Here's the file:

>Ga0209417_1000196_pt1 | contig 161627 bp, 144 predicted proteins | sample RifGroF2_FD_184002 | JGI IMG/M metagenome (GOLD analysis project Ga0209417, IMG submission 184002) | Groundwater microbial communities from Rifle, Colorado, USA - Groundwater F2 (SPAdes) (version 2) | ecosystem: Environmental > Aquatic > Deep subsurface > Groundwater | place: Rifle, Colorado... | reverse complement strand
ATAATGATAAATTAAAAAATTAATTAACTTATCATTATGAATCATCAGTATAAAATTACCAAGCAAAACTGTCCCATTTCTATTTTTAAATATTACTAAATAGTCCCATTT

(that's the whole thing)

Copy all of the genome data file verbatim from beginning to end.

>Ga0209417_1000196_pt1 | contig 161627 bp, 144 predicted proteins | sample RifGroF2_FD_184002 | JGI IMG/M metagenome (GOLD analysis project Ga0209417, IMG submission 184002) | Groundwater microbial communities from Rifle, Colorado, USA - Groundwater F2 (SPAdes) (version 2) | ecosystem: Environmental > Aquatic > Deep subsurface > Groundwater | place: Rifle, Colorado... | reverse complement strand
ATAATGATAAATTAAAAAATTAATTAACTTATCATTATGAATCATCAGTATAAAATTACCAAGCAAAACTGTCCCATTTCTATTTTTAAATATTACTAAATAGTCCCATTT